McJobs : Stress related symptoms among men and women in the high-touch sector

DSpace Repository

McJobs : Stress related symptoms among men and women in the high-touch sector

Show full item record

Files for download

Find Full text There are no files associated with this item.

Facebook

Simple item record

Publication Other
Title McJobs : Stress related symptoms among men and women in the high-touch sector
Author(s) Håkansson, Peter ; Lindkvist Scholten, Christina
Date 2014
Editor(s) Isidorsson, Tommy
English abstract
This paper investigates differences in stress related symptoms among men and women in the high-touch sector. The new high-touch sector has been defined as low skilled, generic, and customer oriented jobs in, for example, restaurants, hotels and trade. In the high-touch sector influence over work is eroded by uncertainty and insecure employment conditions. There is reason to believe that people with insecure conditions might be more vulnerable for stress related symptoms. Also, the young, and specifically young women, are overrepresented in this sector. We know from earlier research that women more often report stress related symptoms than men. This study confirms these results. In this study the probability for women is 50% higher to be hit by stress related symptoms than for men. Also education shows a significant result. The highly educated has 50 percent lower probability than the low educated to be hit by stress related symptoms. However, high-touch occupations show no significant difference from other occupations when it comes to stress.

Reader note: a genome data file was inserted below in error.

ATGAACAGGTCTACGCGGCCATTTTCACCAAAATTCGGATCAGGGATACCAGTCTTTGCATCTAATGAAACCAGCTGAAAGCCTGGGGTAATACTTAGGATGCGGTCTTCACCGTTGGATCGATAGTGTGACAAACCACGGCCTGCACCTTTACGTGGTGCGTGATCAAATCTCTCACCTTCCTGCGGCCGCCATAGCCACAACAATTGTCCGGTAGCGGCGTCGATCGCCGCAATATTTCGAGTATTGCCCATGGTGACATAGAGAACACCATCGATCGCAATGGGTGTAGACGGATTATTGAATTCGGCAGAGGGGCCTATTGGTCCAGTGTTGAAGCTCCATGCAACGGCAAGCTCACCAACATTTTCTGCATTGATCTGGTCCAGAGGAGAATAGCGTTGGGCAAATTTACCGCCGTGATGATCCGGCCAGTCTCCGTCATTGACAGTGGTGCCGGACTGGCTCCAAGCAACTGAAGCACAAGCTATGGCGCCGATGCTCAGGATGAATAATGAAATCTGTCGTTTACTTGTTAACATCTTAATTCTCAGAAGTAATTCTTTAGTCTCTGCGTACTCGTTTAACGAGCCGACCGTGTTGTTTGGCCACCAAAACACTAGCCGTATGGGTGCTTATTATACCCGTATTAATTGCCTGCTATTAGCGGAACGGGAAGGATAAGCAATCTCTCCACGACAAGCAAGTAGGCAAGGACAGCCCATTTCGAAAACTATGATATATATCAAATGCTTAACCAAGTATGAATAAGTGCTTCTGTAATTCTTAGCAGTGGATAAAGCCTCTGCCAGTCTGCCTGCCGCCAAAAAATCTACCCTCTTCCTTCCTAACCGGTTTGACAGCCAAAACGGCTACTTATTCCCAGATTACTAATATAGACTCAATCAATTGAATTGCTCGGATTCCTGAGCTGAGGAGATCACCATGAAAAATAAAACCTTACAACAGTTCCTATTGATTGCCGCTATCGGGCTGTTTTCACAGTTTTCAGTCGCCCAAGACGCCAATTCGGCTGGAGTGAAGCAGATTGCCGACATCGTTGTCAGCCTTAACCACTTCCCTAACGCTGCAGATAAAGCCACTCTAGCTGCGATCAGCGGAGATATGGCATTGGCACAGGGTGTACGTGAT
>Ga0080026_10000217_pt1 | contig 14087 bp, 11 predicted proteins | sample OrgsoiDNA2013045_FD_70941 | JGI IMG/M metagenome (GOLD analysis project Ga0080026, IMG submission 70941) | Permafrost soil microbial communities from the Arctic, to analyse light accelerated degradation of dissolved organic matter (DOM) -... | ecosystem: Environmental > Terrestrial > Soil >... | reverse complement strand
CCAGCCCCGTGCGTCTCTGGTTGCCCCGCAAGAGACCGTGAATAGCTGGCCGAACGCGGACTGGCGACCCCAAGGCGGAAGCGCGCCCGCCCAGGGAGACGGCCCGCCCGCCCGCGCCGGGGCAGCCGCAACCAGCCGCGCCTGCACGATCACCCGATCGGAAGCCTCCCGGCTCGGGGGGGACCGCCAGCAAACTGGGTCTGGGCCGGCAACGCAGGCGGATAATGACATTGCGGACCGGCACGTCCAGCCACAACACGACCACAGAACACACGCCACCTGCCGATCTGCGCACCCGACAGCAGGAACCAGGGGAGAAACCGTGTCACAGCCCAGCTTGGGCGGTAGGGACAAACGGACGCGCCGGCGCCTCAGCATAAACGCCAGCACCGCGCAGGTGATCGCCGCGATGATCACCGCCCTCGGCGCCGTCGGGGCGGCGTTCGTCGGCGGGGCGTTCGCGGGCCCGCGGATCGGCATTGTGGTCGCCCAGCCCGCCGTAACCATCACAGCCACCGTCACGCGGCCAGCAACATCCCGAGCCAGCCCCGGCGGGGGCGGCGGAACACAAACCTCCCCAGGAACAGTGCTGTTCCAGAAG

Link http://hdl.handle.net/2077/35379 (external link to publication)
Host/Issue Book of Abstracts and Programme;
ISBN 978-91-981195-5-8
Pages 105
Language eng (iso)
Subject(s) stress
health
high-touch jobs
Humanities/Social Sciences
Research Subject Categories::SOCIAL SCIENCES
Note The 7th Nordic Working Life Conference University of Gothenburg, Sweden, June 11-13 2014
Handle http://hdl.handle.net/2043/18211 (link to this page)
Link http://nwlc2014.com/ (external link to related web page)

This item appears in the following Collection(s)

Show full item record

Search


Browse

My Account

Statistics